Welcome to Tel Aviv – the flagship of the Middle East in bicycle friendliness
Tel Aviv’s compact layout, flat geography, mild climate and young population all combine to create a city that was destined to become a cycling hub. Cycling in Tel Aviv is fun, and nowadays it not just fun but also easy thanks to Tel-O-Fun, the city’s public bicycle program. The project was scheduled to be launched in 2008, but was delayed until the Israeli helmet law was amended in 2011. Once the mandatory helmet age was curbed to 18, Tel Aviv immediately launched the long-awaited Tel-O-Fun, and ignited a true cycling revolution. Bicycle rental stations popped up all around the city, and in a fortnight, the bicycle became a real alternative to the car in Tel Aviv.
Read more about Tel Aviv’s successful bike sharing program in my latest article in Bike Citizens Magazine.
Filed under cycling, Travel
In my Rotterdam city report, written for Tales from a Small Planet, I raved about how cycling here in Rotterdam is so amazing. Well, now I have written another report about Rotterdam – specifically dedicated to cycling here.
In 2015, Rotterdam, the second-largest city (630.000 inhabitants) of the Netherlands, has finally stepped out of the shadow of the Dutch capital as a tourist destination in its own right. And now it quickly gains world fame as a cycling city. For those unfamiliar with the Netherlands, it is difficult to realise how much cycling is a part of life here. Writing about Dutch cycling culture is like trying to write about the pubs of Dublin, or the café culture of Paris – a mission (almost) impossible. The sheer volume of cycling in Rotterdam is staggering. 80% of people own a bicycle, 160.000 (25%) Rotterdammers cycle daily, and another 200.000 (32%) cycle on a weekly basis. Every day, 560.000 cycle trips are made in Rotterdam and bicycle use has increased by 60% over the past decade.
Read more about cycling in Rotterdam at the Bike Citizens Magazine – www.bikecitizens.net/cycling-in-rotterdam/.
Rotterdam Central Station
Most recent cycling innovation in Rotterdam are the free children buggies, that are available at the guarded bicycle parkings in the city centre.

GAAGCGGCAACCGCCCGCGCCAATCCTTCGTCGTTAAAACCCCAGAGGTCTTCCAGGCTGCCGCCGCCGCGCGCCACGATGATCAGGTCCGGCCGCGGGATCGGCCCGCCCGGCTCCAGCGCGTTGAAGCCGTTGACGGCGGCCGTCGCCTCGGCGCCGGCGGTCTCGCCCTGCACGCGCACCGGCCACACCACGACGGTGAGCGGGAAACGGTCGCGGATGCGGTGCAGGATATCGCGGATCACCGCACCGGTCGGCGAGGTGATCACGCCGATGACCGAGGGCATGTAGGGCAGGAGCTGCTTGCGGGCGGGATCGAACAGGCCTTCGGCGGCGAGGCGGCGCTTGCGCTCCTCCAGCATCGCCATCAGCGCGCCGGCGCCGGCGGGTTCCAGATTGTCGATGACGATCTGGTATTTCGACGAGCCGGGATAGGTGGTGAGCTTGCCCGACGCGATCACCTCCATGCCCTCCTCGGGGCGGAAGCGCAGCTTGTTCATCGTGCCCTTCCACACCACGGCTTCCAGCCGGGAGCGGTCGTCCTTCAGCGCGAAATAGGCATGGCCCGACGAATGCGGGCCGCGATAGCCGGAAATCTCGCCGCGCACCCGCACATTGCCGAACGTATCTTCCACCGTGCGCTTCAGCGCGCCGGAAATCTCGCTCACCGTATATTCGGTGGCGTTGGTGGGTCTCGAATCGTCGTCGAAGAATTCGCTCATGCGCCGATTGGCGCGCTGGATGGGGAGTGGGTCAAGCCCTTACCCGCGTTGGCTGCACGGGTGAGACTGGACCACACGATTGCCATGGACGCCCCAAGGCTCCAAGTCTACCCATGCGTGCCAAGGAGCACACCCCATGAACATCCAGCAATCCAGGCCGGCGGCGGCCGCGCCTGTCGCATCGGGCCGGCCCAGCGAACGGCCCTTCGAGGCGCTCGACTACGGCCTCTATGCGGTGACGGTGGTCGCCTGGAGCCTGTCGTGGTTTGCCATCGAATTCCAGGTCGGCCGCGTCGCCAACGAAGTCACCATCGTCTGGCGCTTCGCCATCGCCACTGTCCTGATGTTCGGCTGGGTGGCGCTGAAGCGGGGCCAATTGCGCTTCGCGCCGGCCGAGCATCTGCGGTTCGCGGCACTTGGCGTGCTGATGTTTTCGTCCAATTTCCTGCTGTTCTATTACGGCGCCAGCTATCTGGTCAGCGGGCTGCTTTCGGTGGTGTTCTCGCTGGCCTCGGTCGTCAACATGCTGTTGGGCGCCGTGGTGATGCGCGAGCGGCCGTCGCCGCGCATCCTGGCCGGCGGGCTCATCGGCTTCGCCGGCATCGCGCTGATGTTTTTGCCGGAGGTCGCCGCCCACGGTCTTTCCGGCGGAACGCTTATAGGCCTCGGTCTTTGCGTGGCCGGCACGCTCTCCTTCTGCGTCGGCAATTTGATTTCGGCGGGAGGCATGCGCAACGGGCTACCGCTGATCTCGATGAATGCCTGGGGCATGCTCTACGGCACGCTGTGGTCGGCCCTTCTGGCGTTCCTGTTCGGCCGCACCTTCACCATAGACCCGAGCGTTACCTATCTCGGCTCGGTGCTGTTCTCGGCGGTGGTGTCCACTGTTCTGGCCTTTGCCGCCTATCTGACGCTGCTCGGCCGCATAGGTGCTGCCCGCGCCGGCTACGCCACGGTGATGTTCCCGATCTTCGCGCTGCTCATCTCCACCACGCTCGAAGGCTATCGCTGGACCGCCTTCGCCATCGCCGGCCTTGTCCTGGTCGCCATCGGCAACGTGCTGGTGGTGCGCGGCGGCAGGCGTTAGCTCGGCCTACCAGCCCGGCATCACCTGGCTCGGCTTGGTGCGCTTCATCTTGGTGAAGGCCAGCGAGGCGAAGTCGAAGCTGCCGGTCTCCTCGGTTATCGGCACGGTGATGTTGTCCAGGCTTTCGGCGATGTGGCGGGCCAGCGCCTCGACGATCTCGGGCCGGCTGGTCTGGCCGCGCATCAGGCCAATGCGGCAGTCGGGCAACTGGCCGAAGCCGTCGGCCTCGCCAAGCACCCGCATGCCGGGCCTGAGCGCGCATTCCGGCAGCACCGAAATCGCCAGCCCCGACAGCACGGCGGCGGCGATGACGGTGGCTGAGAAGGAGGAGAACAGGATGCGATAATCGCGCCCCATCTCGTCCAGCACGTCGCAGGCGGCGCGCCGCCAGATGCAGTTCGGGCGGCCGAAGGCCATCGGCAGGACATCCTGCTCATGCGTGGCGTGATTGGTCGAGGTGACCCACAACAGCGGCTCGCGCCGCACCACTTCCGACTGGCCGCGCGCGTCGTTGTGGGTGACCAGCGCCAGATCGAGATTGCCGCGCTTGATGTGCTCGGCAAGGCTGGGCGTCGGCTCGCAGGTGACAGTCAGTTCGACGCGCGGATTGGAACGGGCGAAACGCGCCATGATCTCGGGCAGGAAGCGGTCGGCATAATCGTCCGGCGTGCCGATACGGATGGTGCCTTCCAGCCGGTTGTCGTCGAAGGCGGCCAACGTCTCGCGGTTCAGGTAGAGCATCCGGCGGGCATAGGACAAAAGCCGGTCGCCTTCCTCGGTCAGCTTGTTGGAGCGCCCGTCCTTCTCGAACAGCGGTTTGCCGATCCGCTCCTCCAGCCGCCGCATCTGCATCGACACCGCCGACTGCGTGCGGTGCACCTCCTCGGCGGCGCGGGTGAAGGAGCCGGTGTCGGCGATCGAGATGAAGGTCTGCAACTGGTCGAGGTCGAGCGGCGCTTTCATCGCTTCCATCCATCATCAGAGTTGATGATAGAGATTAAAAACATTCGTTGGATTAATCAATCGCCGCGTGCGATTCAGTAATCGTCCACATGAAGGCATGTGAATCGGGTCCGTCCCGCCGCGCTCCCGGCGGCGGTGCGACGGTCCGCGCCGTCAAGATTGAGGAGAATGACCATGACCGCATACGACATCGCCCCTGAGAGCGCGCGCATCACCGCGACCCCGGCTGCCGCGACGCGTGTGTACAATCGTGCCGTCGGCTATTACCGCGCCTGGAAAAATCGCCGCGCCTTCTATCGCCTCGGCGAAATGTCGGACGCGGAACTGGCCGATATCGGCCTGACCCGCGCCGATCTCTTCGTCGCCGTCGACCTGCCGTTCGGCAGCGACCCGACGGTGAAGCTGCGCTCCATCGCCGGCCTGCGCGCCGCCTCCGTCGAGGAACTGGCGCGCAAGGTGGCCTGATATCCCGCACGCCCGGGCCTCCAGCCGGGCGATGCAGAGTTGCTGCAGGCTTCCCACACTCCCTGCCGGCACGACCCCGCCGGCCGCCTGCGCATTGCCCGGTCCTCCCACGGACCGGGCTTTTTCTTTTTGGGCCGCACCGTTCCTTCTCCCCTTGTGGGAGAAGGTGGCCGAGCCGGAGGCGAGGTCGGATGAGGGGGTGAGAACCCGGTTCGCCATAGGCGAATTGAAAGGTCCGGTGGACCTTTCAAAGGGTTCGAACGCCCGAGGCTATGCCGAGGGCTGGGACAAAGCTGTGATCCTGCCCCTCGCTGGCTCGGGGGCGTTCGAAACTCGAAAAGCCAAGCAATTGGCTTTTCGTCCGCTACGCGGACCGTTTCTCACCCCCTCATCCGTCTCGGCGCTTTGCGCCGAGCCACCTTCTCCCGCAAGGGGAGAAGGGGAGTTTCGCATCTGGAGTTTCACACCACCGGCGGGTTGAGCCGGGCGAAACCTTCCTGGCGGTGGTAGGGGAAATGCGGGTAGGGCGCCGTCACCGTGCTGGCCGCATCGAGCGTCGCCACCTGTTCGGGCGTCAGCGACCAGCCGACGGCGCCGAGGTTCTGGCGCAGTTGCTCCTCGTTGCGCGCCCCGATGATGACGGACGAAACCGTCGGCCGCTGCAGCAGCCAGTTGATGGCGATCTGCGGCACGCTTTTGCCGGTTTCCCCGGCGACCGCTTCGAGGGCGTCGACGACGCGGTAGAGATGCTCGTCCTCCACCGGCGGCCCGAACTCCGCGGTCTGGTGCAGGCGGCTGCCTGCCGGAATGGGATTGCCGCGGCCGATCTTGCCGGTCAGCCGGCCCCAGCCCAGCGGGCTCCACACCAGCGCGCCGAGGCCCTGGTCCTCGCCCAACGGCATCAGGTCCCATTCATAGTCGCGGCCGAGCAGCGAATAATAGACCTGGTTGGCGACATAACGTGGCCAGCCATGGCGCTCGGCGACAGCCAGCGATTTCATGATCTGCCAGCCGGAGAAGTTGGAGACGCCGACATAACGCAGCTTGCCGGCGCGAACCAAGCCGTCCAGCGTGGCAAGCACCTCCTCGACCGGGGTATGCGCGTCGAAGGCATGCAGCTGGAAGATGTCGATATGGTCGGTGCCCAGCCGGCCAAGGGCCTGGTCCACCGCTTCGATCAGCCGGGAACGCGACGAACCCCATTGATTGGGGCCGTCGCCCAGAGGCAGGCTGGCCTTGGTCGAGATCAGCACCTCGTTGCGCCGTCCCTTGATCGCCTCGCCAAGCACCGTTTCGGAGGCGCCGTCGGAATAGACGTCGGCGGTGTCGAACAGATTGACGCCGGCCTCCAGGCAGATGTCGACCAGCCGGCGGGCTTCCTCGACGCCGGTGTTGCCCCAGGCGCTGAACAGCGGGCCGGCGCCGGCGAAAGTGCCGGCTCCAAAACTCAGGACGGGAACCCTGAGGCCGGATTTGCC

Filed under cycling, Work
My review of commuter’s bicycle bags was published in the Bike Citizens Magazine. Here’s why you should go and read it.
Who knows, maybe the best commuter bag is not a bag at all… It all depends on what you commute with, I guess.
Often, reviews of products you come across online are useless. Take bicycle commute’s bags, for example. The reviewers pretty much assume you commute with a which bagbackpack, and then throw in a messenger bag as an afterthought. And somehow, none of the bags they review seems to have any flaws. Which is obviously impossible – we all know every product has its limitations.
I think that the poor quality of reviews has two reasons. One reason is that the people who write these reviews don’t know what they are talking about, and write based on hearsay. “We consulted cyclists in The Independent office, and tested a range of bags for all budgets” – that comes from someone who wrote 200 articles in 12 months. Do you really believe she had the time to test 10 bike bags and come with a decent review? Second reason is that these reviews are often published in various lifestyle outlets, dedicated to praising consumer goods. Their goal is to get you to spend – why would they point out the flaws or drawbacks in the products they try to sell you?
That’s why you need people who know their material, and who are not driven by consumerism. People like me. If you need help in choosing a new bicycle bag, check out my review of commuter’s bicycle bags, published in the Bike Citizens Magazine. It is an honest, no-nonsense comparison of the four very different bags I use routinely, written based on decades of cycling experience. I hope it inspires you to cycle more often on your commute, regardless of which bag you use.
The Bike Citizens Magazine will be publishing more of my articles in 2016, stay tuned!